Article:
The cake is topped with a quick buttercream, lots of colorful sprinkles, and every rainbow candle and lollipop I could find. After all, you can’t spell “blog birthday” without “star-shaped rainbow lollipops,” right? (Oh hush.)
This cake is as fun to eat as it is to look at! It’s sweet, for sure, but also refreshing in the way that the best fruit desserts are. Jason basically deconstructed his slice, and mixed-and-matched the flavors, trying new combinations of fruits, just like you might do with a handful of Skittles. And of course, since it’s such a tall cake, it serves a ton of people, making this perfect for a big celebration.
It was a big culinary project, but I can’t think of a better way to celebrate three years of sharing big, beautiful desserts with you in this space! I have some huge plans for the next year, and I hope you’ll be along for the ride. Thank you for reading!
Still in a rainbow state of mind? Great! Here are the Birthday Present Mini Cakes I made last year for my 2nd blog birthday, made from lemon-raspberry cake and pistachio buttercream:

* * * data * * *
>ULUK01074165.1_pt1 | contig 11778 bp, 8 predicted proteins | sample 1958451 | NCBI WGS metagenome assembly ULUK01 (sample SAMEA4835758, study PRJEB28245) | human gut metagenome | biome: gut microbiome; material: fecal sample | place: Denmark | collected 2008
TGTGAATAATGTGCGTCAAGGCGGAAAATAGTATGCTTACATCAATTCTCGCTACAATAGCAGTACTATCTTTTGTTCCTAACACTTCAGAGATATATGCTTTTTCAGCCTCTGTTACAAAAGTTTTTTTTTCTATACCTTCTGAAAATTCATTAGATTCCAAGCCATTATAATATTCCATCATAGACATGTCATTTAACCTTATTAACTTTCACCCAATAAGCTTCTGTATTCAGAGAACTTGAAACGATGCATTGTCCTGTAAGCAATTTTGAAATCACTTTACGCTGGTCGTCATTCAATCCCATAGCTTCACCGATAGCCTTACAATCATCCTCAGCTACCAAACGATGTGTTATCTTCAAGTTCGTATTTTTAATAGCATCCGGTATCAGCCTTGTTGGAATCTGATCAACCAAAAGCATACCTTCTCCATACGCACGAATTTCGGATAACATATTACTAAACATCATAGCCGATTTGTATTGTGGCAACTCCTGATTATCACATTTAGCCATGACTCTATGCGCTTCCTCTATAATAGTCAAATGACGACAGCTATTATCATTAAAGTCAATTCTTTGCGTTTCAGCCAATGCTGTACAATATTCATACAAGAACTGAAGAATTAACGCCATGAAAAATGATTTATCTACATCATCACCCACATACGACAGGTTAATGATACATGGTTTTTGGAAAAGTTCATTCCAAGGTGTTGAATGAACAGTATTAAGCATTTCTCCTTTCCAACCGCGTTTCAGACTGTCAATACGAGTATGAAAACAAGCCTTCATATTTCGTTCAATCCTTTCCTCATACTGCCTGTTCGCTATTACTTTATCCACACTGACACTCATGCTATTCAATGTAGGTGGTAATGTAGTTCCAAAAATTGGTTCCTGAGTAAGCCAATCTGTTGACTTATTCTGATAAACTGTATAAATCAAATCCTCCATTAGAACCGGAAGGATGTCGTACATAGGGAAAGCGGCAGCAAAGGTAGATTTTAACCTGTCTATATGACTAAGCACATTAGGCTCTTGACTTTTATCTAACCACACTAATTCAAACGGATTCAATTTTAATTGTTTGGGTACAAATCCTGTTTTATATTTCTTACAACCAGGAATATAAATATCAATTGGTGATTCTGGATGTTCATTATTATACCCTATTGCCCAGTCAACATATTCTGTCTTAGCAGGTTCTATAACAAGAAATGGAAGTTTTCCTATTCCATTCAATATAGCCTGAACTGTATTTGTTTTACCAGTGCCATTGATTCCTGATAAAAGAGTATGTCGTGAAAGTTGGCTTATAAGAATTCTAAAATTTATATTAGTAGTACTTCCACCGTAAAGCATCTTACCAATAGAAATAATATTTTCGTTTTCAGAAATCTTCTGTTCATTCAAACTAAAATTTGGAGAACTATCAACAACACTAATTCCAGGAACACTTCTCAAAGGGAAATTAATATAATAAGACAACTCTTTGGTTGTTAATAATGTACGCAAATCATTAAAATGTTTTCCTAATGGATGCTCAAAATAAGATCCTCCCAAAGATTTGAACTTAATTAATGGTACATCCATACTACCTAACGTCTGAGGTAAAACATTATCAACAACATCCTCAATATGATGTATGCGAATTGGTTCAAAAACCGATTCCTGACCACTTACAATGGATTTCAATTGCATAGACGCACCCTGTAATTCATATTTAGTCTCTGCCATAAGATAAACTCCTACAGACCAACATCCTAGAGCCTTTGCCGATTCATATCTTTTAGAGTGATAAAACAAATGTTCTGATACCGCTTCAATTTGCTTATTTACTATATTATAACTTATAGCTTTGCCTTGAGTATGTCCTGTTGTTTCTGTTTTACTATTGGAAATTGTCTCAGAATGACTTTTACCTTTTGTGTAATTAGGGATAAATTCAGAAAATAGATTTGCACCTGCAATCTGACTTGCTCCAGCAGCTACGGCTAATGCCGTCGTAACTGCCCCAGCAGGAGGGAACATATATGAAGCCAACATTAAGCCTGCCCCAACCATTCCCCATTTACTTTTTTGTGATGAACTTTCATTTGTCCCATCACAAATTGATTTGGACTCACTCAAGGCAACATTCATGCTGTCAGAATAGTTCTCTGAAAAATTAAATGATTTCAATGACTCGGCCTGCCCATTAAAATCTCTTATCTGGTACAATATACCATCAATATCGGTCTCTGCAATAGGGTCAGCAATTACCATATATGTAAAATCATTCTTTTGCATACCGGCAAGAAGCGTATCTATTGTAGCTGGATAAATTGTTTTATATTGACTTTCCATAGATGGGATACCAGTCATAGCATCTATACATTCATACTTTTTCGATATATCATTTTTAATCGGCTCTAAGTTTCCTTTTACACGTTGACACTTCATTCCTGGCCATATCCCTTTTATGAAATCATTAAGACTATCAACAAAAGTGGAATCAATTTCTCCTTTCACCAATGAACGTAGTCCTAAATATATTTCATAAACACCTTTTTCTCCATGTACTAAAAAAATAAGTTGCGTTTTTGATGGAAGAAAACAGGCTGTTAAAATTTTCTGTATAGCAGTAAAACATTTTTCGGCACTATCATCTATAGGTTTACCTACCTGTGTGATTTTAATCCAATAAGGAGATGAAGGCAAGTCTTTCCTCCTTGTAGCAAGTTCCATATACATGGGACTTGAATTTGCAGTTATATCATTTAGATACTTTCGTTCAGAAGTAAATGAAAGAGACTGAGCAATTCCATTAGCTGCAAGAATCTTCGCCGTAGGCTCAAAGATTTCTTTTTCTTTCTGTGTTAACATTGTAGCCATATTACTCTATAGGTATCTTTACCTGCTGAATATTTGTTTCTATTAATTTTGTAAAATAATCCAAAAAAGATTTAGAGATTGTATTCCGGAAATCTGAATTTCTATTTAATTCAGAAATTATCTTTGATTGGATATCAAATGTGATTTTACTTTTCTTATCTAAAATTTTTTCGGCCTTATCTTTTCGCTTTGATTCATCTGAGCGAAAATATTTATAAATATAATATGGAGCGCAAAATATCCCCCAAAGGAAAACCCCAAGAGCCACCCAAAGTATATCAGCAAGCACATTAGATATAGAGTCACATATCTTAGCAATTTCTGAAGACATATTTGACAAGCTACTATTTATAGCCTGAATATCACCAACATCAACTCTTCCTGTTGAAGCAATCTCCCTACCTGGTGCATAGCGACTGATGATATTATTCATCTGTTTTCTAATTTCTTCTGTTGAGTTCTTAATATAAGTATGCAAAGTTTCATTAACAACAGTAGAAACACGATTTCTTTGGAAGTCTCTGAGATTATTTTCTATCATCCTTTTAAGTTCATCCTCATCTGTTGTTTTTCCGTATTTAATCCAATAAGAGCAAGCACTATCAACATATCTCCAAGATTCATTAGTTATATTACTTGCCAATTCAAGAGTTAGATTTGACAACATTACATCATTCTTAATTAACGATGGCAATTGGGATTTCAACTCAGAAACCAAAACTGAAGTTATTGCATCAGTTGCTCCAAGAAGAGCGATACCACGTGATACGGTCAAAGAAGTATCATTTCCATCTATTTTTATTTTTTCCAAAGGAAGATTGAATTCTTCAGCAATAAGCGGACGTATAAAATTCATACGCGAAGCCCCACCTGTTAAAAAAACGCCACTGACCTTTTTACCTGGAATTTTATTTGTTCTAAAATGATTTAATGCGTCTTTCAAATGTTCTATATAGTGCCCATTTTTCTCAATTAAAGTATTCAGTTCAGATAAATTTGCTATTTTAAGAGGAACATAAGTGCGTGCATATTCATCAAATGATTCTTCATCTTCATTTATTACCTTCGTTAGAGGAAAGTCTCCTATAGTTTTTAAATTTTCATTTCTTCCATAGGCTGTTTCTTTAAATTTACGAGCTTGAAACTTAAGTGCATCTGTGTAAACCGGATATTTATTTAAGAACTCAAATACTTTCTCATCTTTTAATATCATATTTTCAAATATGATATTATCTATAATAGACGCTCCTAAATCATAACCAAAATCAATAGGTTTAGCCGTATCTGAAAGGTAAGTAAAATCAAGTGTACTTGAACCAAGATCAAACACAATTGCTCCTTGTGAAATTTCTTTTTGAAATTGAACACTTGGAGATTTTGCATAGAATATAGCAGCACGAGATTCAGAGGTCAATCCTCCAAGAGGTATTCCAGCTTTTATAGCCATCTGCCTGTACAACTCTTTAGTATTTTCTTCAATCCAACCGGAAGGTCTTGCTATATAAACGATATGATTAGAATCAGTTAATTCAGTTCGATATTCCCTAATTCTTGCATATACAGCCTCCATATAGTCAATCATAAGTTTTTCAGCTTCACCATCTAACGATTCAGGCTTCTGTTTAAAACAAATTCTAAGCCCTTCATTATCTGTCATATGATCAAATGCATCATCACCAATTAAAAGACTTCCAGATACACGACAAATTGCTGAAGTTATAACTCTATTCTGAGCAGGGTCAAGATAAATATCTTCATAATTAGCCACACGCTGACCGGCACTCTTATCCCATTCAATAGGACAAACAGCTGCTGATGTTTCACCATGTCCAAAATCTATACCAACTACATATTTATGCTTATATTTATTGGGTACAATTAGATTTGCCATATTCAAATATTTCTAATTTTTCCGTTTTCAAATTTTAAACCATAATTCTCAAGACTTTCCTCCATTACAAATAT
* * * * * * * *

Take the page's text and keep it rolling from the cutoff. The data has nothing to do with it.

And for my first birthday, I made Rainbow Cake Push-Up Pops:
Rainbow Mousse Cake
This Rainbow Mousse Cake is a labor of love, but for a special occasion, it is so worth it!
For the Cake Layers:
- 14 oz granulated sugar 2 cups
- 16 oz cake flour 4 cups
- 1 tsp baking powder
- 1 tsp baking soda
- 1 tsp salt
- 4 eggs at room temperature
- 11 oz full-fat sour cream 1 1/3 cup, at room temperature
- 12 oz unsalted butter at room temperature
- 1 tsp lemon extract
- 1 lemon large
- 1 tsp lime extract
- 2 limes large
- 1 oz freeze-dried raspberries 1 cup
- 1 oz freeze-dried blueberries 3/4 cup
- Yellow gel food coloring I used Americolor Lemon Yellow
- Green gel food coloring I used Americolor Leaf Green
- Pink gel food coloring I used Americolor Deep Pink
- Purple gel food coloring I used Americolor Regal Purple
For the Passion Fruit Mousse:
For the Cranberry Mousse:
For the Blackberry Mousse:
- 9 oz blackberries fresh or defrosted from frozen
- 9 oz white chocolate chopped
- 1 1/4 cups heavy cream divided use
- Pinch salt
- 2 tsp unflavored powdered gelatin
- 2 tbsp cold water
- Blue gel food coloring I used Americolor Sky Blue
For the Vanilla Frosting: